After the first seven plagues, Pharaoh’s courtiers advise him to let Moshe and his notables go to worship Adonai. Pharaoh says: fine, just tell me: who’s going with you?

And Moshe replies: We will all go, our children and our elders, our sons and daughters, our flocks and herds. Some translations say: We will all go, regardless of social station. Rich and poor, upper-class and lower-class and everything in between.

Pharaoh replies — in effect — hell no. Perhaps he’s beginning to realize that the Israelites’ request to go and worship God a three-day journey away is a ruse, and the real intention is to pack up and depart.

I also wonder whether Pharaoh’s anger also arises from distaste at Moshe’s inclusiveness. Pharaoh is the epitome of top-down power. He’s the kyriarchy. But Moshe’s insistence that we will all go — regardless of age, gender, social station — negates that worldview.

When it comes to avodat Hashem, all of the community is needed. In order to serve the Holy One of Blessing, we all need to be present. Serving God is something we all do together.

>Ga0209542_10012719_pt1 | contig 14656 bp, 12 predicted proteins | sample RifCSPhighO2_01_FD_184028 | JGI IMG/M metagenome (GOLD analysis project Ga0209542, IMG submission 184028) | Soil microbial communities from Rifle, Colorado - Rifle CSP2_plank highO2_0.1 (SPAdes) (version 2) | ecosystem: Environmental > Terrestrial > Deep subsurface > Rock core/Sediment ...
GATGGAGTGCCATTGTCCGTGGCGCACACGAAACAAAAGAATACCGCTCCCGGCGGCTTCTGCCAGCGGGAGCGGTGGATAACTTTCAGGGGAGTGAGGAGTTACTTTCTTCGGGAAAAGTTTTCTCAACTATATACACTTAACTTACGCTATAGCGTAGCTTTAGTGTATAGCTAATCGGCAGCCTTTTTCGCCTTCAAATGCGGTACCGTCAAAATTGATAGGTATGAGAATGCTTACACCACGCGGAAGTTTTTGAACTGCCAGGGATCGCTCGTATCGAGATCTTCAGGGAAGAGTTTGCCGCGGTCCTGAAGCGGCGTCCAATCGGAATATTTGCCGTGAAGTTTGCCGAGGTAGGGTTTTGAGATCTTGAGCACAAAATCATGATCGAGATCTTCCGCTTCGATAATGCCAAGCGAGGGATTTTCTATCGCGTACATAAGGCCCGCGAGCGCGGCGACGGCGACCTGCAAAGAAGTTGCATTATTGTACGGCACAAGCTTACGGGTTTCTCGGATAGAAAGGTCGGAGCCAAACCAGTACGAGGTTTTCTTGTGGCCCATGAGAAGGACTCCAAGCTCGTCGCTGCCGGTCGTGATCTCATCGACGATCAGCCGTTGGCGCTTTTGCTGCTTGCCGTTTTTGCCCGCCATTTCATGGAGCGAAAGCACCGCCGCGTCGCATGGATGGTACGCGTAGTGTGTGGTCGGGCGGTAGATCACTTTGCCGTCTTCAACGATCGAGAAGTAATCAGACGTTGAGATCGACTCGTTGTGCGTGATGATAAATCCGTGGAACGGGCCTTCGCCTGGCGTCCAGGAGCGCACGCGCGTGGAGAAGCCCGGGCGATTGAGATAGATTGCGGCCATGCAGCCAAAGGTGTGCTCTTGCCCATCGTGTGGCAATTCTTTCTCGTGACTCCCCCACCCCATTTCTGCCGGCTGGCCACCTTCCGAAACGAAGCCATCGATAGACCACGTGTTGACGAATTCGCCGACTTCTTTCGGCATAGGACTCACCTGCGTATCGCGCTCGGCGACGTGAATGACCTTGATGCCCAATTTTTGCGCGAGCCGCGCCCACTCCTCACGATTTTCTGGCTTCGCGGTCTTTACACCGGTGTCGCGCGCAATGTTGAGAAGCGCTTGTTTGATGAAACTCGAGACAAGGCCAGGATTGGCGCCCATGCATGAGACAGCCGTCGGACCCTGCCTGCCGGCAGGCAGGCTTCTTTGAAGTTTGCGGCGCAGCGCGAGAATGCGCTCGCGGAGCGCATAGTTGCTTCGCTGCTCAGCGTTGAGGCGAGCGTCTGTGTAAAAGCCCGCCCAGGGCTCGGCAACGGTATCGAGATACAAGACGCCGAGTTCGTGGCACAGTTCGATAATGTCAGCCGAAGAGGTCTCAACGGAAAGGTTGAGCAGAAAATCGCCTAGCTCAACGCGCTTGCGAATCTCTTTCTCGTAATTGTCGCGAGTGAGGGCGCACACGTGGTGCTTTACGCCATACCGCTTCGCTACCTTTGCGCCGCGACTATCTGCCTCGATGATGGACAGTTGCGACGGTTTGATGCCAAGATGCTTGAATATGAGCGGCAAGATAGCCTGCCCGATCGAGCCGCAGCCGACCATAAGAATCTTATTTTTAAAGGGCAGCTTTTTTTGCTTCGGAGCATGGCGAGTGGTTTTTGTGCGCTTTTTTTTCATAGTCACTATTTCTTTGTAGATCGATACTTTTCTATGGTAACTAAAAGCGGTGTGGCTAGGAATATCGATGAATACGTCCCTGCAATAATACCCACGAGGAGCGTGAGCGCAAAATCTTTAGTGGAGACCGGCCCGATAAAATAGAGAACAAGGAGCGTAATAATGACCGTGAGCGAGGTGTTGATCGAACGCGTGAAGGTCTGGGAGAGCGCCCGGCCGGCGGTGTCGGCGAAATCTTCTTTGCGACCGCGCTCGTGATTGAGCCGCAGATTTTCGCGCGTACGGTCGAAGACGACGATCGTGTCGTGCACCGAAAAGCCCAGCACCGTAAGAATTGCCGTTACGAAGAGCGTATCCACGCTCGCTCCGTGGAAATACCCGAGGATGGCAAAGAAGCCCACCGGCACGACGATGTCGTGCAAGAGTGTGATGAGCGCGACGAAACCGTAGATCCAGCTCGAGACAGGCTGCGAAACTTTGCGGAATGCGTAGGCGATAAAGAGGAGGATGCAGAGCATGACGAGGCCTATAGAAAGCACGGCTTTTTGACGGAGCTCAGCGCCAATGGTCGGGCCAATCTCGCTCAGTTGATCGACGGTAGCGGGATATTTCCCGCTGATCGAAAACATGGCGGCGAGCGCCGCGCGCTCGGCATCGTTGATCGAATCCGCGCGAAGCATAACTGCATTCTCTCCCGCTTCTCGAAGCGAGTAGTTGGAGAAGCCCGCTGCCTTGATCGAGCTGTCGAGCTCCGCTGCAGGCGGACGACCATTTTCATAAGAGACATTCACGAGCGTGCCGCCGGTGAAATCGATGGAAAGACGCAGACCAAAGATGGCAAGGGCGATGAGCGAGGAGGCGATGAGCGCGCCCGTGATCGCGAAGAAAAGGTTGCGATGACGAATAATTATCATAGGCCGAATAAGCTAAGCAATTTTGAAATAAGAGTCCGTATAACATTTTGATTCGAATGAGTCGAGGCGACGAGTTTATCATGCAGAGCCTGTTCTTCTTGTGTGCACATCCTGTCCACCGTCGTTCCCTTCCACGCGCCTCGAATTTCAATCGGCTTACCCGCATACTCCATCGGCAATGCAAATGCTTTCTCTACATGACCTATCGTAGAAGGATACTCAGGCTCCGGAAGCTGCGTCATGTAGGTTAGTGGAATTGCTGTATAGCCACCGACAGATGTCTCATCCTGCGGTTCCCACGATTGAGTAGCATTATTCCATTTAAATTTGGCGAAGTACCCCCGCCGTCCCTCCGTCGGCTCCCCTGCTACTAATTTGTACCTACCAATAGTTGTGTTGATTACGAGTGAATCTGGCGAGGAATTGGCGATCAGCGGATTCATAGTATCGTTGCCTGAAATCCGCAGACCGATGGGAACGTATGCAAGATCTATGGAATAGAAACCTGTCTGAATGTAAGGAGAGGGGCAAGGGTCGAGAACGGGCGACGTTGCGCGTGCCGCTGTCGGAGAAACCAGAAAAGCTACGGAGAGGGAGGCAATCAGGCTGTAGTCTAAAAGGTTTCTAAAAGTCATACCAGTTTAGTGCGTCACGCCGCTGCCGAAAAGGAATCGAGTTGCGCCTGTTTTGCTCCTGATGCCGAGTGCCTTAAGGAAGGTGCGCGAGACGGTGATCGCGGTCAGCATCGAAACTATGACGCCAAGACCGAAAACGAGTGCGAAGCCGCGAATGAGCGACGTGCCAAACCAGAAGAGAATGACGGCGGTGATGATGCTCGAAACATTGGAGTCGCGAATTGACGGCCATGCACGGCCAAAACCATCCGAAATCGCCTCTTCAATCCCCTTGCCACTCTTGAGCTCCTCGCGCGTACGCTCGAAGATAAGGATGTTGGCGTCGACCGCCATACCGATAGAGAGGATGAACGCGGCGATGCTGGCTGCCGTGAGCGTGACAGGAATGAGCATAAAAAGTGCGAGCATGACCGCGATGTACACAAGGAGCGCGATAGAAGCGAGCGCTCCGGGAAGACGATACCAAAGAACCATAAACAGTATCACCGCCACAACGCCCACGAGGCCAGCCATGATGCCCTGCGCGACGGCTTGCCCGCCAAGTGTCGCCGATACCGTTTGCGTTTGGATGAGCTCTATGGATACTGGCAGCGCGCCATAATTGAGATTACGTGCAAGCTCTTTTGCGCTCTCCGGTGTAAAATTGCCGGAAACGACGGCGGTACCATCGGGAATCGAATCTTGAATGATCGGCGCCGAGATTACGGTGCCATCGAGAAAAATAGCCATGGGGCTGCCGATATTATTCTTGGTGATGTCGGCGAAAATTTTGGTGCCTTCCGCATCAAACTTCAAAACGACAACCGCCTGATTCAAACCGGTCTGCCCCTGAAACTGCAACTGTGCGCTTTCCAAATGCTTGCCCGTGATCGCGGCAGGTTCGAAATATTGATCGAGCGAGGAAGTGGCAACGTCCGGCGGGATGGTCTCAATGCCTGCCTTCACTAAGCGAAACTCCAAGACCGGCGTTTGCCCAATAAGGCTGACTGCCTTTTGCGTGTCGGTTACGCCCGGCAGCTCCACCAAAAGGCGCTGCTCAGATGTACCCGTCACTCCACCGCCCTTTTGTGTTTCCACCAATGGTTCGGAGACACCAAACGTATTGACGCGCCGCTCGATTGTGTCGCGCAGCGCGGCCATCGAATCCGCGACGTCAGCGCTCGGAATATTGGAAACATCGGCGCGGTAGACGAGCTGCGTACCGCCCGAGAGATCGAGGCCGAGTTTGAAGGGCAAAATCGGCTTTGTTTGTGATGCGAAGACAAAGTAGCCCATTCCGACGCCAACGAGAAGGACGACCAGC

If only the men are empowered to serve God, we’re doing it wrong. If only the wealthy are empowered to serve God, we’re doing it wrong. If only those who are cis-gendered, or heterosexual, or able-bodied, or neurotypical are empowered to serve God, we’re doing it wrong.

Avodat Hashem
(serving God) requires all of us. Maybe because each of us is a reflection of God, and only when our entire community comes together can we can see God mirrored in our infinite variability.

Pharaoh says no. The plague of locusts follows, and then a darkness so thick Torah tells us it was palpable. Pharaoh relents and says fine, take your women and children — but not your herds and flocks, I have to draw the line somewhere. Moshe’s answer is: we shall not know with what we are to worship Adonai until we get there.

In a simple sense, he’s saying: you have to let us take our animals, because we don’t know in advance what we’ll be asked to sacrifice. But on a deeper level, I hear him saying that when we enter into service, we have to bring everything: everyone in our community, all that we have, all that we are. We won’t know what parts of ourselves will be needed until we get where we’re going.